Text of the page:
As a Laureate of the Blaise Pascal International Research Chair, you were able to spend a year at the Institut d’Astrophysique de Paris in 1996. What attracted you to Paris, and what aspects of this stay stand out in particular, both in terms of research conducted here and the general environment?

The Institut d’Astrophysique de Paris hosts the greatest concentration in France of astrophysicists and cosmologists. My stay, spread over two years, enabled me to initiate many collaborations which continue to this day.


Can you give details of these collaborations? What links exist between the Oxford Astrophysics department and UPMC through the IAP?

I developed new research themes and benefited from interactions with a broad spectrum of scientists in the greater Paris area. One successful initiative that came out of my stay and after my move to Oxford was to set up a Marie Curie Training Site for Doctoral Training in Particle Astrophysics and Cosmology, in which my IAP contacts played an important role in attracting students.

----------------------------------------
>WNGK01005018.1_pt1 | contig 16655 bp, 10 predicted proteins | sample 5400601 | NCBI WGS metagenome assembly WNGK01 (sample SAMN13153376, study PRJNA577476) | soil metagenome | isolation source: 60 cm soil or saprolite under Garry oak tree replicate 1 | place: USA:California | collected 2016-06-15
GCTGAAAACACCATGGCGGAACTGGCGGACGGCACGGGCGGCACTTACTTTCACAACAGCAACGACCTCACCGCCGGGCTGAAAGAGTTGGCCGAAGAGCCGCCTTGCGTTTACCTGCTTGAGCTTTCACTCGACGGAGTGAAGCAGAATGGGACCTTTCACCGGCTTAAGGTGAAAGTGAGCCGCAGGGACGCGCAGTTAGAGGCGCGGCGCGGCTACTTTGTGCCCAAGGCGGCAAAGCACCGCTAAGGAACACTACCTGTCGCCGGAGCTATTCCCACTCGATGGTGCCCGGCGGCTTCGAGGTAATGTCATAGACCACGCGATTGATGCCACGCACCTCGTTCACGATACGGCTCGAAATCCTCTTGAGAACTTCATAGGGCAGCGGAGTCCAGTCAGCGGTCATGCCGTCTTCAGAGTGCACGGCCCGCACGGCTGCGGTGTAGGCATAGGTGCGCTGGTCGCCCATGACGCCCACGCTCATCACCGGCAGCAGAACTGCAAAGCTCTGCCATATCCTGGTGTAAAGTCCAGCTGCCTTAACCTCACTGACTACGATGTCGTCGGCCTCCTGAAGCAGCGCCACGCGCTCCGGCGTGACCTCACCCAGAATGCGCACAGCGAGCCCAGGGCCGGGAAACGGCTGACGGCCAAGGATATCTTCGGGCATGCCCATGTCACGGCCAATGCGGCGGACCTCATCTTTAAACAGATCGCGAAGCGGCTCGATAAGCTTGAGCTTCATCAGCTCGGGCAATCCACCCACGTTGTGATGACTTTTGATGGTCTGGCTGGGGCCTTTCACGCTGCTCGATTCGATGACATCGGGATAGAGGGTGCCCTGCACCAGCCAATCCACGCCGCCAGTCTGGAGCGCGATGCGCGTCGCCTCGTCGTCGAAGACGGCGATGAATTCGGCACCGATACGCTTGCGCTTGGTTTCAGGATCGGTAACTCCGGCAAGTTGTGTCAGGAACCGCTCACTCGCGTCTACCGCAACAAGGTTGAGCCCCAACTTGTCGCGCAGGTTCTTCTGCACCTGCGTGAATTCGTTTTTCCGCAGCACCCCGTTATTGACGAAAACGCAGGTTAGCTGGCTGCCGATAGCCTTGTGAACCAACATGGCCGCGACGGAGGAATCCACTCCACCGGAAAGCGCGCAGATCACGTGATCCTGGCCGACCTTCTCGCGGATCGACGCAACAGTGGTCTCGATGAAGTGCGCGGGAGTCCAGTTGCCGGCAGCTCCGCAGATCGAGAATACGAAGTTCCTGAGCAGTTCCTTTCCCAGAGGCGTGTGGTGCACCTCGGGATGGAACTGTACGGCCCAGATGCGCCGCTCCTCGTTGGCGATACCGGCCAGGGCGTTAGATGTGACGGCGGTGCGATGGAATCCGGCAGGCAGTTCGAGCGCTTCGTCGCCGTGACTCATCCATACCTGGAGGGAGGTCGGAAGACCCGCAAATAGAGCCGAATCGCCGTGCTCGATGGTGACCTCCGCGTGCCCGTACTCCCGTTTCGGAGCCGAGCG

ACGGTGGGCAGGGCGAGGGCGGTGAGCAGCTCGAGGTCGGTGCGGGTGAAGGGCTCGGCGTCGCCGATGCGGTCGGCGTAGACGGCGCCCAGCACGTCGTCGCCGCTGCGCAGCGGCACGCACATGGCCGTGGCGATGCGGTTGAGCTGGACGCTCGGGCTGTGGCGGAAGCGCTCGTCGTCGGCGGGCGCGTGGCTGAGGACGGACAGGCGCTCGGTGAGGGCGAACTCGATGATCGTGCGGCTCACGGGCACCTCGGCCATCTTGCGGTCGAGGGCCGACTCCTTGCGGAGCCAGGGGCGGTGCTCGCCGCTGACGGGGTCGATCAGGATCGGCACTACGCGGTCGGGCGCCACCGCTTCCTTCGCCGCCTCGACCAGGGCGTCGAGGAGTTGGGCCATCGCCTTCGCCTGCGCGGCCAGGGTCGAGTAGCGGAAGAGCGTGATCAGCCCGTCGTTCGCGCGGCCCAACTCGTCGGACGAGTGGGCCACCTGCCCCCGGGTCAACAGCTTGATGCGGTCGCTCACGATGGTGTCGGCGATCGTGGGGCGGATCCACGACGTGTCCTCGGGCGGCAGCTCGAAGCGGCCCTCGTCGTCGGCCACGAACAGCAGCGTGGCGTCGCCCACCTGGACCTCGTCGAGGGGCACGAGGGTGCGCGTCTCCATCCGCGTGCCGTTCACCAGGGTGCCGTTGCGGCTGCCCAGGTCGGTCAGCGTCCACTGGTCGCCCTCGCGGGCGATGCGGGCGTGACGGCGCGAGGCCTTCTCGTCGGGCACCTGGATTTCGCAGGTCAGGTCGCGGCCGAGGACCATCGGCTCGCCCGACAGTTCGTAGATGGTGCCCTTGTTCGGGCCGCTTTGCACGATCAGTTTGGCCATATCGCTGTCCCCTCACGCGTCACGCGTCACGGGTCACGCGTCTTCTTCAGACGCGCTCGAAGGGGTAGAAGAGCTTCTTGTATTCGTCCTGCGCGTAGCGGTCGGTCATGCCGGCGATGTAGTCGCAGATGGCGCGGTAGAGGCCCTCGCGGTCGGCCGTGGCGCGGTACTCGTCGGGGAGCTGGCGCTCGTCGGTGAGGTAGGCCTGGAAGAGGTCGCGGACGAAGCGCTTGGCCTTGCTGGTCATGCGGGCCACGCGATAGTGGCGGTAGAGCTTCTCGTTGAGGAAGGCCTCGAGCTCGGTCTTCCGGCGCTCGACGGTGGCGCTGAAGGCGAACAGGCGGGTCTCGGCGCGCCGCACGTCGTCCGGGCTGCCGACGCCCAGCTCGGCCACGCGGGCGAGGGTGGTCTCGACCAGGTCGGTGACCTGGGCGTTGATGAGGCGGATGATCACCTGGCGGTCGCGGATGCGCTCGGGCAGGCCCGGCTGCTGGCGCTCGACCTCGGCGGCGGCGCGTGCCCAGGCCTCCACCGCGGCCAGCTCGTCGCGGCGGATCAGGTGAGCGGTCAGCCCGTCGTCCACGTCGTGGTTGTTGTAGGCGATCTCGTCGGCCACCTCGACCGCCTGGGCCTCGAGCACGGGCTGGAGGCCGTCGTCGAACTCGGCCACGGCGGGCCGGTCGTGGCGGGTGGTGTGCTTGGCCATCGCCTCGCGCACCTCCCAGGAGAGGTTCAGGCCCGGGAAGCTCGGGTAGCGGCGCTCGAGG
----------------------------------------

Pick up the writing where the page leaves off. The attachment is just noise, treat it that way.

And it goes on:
Can you describe the research themes you began to explore while in Paris?

Two major new initiatives in my research came out of this period. One was the notion of the intimate and dynamic relation between supermassive black holes

and their host galaxy. Black hole and galaxy spheroid form coevally, in the early universe. As the black hole accretes gas and grows in mass it develops a violent outflow. When the black hole is sufficiently massive, essentially all remaining diffuse gas is dispersed, and the growth phase both of the galaxy and the black hole terminates. In this way, their masses are inextricably linked as is suggested by the  observational data.

Another project developed the implications of the accumulation of dark matter around the massive black hole in the centre of our own Milky Way galaxy. This led to predictions of enhanced fluxes of gamma rays and other products of the enhanced rate of collisions and annihilations of dark matter particles captured near the black hole. Searches for evidence of this phenomenon continue to be a theme of particle astrophysics experiments.


What does this honorary degree represent for you? Is there further scope for scientific collaboration with UPMC in the future?

I am delighted by this honour. I hope that it will lead to many further collaborations.